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Surprise donation spurs shade structure for museum
A little bit of shade is coming to the Living Prairie Museum.
Later this summer, construction will begin on a new $140,000 outdoor education and shelter workshop at the base of the museum’s 12-hectare tall grass prairie preserve.
The structure is being built at a time when museum surveys have indicated visiting groups wanting a little bit more shade around the museum, especially during lunchtime hours.
"For people with families, if it’s hot and sunny, they don’t think of us as a destination because of the shade. They’ll go to Assiniboine Park, or maybe one of the wading pools in the area," said museum director Kyle Lucyk.
"With all of our kids’ programming, some shade makes (it) more appealing for them to stay a little longer, have a little picnic. That should help us get our mission across of prairie conservation."
The project has been in the works for some time, Lucyk said, and was helped along by a recent surprise donation of $93,000.
The donation was part of an estate left by a U.S. fisheries biologist, who spent time growing up in Winnipeg and building forts in the forest behind the museum.
"That time he spent playing in forest spawned his lifelong appreciation of nature," Lucyk said, noting the museum is in contact with the man’s family.
"When he would come up to go fishing in Canada, he would always stop through Winnipeg."
Designed by local landscape architect Liz Wreford Taylor, the structure will be built using reclaimed steel and Douglas Fir beams. It will be able to seat up to 60 people, giving them a view out onto the prairie.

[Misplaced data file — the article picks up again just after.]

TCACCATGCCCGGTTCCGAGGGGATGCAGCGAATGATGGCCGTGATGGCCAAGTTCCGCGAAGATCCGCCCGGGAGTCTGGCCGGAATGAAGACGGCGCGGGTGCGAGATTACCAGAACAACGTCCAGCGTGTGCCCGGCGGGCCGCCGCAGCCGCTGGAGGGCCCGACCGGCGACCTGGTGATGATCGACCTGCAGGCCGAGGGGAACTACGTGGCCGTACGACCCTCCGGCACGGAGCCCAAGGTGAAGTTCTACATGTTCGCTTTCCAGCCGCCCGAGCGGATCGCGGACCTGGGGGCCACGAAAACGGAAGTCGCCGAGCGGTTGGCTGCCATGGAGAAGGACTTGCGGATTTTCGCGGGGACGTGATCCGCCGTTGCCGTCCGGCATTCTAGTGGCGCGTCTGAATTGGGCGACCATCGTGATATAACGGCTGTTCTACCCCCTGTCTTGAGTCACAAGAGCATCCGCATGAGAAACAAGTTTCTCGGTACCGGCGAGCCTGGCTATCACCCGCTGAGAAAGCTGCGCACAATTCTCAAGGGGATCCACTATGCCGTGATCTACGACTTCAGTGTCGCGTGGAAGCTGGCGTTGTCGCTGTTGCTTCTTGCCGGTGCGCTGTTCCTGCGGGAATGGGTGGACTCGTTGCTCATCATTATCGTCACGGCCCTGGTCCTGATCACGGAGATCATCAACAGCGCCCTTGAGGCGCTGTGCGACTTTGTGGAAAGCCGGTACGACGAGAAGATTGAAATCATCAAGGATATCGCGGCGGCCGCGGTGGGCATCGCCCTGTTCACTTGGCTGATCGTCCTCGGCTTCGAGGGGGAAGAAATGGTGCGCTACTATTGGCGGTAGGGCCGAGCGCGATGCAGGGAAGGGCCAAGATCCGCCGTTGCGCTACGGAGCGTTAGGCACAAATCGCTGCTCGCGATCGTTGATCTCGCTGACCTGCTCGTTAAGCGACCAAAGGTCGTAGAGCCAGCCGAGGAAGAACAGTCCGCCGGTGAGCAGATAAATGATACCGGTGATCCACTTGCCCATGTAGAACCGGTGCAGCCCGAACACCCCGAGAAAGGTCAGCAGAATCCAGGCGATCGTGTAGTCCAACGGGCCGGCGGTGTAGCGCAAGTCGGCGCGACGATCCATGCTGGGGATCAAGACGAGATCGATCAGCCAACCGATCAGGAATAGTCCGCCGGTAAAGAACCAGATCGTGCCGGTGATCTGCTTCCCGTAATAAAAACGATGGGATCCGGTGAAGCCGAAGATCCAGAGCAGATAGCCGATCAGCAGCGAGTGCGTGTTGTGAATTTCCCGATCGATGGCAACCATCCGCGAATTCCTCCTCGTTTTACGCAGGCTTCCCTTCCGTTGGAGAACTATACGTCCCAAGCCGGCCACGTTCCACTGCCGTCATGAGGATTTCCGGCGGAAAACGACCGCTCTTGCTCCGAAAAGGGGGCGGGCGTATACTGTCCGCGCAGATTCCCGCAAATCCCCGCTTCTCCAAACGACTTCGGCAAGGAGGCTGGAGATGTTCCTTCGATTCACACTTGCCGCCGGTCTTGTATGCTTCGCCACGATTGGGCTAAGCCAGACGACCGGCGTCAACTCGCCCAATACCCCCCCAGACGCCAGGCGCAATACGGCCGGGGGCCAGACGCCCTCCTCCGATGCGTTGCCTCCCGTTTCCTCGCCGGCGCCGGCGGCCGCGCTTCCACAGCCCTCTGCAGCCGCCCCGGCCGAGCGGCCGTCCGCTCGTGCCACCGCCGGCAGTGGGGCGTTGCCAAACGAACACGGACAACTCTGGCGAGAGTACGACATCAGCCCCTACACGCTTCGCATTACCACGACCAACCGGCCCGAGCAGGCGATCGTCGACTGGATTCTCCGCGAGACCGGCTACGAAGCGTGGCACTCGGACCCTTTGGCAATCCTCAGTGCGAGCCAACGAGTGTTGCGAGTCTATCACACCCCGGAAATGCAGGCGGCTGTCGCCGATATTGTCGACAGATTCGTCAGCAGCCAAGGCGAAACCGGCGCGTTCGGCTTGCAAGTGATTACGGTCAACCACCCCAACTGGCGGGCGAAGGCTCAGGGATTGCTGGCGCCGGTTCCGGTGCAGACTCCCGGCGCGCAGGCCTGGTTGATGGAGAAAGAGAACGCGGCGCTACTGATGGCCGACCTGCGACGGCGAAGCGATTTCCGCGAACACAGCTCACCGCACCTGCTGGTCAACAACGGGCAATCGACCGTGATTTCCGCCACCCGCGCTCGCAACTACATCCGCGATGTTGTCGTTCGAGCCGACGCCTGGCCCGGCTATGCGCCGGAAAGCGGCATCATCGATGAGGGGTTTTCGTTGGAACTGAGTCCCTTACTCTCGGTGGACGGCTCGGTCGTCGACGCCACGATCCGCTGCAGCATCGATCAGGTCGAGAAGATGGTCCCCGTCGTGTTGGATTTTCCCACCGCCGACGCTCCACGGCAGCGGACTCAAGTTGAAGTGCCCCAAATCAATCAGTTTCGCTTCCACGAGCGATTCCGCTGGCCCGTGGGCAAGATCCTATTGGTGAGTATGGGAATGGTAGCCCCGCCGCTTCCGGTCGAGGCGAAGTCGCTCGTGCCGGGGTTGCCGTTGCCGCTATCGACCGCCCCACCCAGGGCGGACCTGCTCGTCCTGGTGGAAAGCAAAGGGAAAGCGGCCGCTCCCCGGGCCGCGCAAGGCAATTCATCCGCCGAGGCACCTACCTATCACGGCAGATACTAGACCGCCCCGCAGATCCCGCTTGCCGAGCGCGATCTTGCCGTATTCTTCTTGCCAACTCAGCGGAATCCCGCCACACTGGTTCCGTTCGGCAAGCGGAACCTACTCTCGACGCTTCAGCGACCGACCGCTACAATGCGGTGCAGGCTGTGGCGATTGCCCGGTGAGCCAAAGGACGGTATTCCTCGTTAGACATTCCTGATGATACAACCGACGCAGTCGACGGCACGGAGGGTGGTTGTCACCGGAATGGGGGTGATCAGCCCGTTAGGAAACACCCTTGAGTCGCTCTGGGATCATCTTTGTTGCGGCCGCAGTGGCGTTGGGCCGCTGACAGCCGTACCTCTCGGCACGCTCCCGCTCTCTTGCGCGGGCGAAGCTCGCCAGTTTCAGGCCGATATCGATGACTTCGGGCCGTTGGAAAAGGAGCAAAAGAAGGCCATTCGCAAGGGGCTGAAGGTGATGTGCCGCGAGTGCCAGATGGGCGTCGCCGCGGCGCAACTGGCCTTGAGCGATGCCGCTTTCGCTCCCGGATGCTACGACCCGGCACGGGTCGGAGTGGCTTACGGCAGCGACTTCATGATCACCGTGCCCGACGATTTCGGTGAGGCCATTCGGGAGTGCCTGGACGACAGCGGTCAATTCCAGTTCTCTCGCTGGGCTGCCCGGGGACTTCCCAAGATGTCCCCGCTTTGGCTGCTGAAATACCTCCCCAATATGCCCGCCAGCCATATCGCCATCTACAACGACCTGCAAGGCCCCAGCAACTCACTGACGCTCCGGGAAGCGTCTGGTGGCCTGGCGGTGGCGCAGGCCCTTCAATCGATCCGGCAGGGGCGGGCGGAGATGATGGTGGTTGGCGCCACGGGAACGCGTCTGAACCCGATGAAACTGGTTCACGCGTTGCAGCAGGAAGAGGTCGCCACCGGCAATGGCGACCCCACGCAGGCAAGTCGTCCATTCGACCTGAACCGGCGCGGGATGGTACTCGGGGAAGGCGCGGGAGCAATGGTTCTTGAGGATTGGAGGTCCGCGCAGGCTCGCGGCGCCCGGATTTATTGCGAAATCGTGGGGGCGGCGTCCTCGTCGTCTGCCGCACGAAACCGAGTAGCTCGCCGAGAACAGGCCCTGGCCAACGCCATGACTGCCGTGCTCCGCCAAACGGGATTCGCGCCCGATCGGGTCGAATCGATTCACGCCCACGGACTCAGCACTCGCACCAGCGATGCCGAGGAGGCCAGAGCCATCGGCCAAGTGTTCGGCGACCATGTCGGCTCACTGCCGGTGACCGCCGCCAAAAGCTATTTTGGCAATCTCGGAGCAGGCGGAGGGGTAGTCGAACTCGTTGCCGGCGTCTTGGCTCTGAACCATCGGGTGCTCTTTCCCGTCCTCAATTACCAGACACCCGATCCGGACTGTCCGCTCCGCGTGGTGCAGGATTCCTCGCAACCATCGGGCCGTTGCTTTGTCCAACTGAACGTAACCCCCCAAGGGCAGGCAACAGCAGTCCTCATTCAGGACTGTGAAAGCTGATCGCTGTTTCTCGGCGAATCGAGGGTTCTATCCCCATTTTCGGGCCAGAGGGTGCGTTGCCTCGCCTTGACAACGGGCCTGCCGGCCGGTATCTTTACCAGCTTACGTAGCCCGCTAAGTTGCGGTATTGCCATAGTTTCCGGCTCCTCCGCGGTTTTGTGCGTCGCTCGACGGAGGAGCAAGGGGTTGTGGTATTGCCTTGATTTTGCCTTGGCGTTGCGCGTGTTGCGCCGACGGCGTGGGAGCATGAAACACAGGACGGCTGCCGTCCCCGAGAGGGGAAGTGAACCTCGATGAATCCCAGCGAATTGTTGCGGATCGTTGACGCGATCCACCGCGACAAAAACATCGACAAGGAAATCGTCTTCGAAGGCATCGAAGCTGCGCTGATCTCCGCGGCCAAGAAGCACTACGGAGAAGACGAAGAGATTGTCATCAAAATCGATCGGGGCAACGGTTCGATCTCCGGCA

"It’s very simple. We didn’t want anything too crazy, and we didn’t want to use a bunch of colour or plastic," said Wreford Taylor, who lives in River Heights.
"We wanted something people could identify with that will become a part of the museum and be really valued by the community."
The space will include a small workshop and green roof to help anchor environmental educational programming, such as retrofitting a shed or garage to incorporate a roof or rainwater system for runoff, she said.
This isn’t the first time Wreford Taylor has worked with the museum.
She first started working with the museum while attending the University of Manitoba, even writing her master’s thesis on how tall grass prairie can be incorporated into urban areas.
Wreford Taylor has built an online virtual museum documenting the loss of Manitoba’s tall grass prairie and the museum’s role in its preservation, along with designing interior exhibits for the museum.
She was approached by the museum last fall after stints working in Seattle and Australia.
"I’ve been very excited to come back after being a way for a while and be able to do a project like this," she said.
"I’m familiar with the space and how they run their programs. It wasn’t a big stretch to know what kind of facilities they needed."
To view more plans, visit www.plainprojects.ca.
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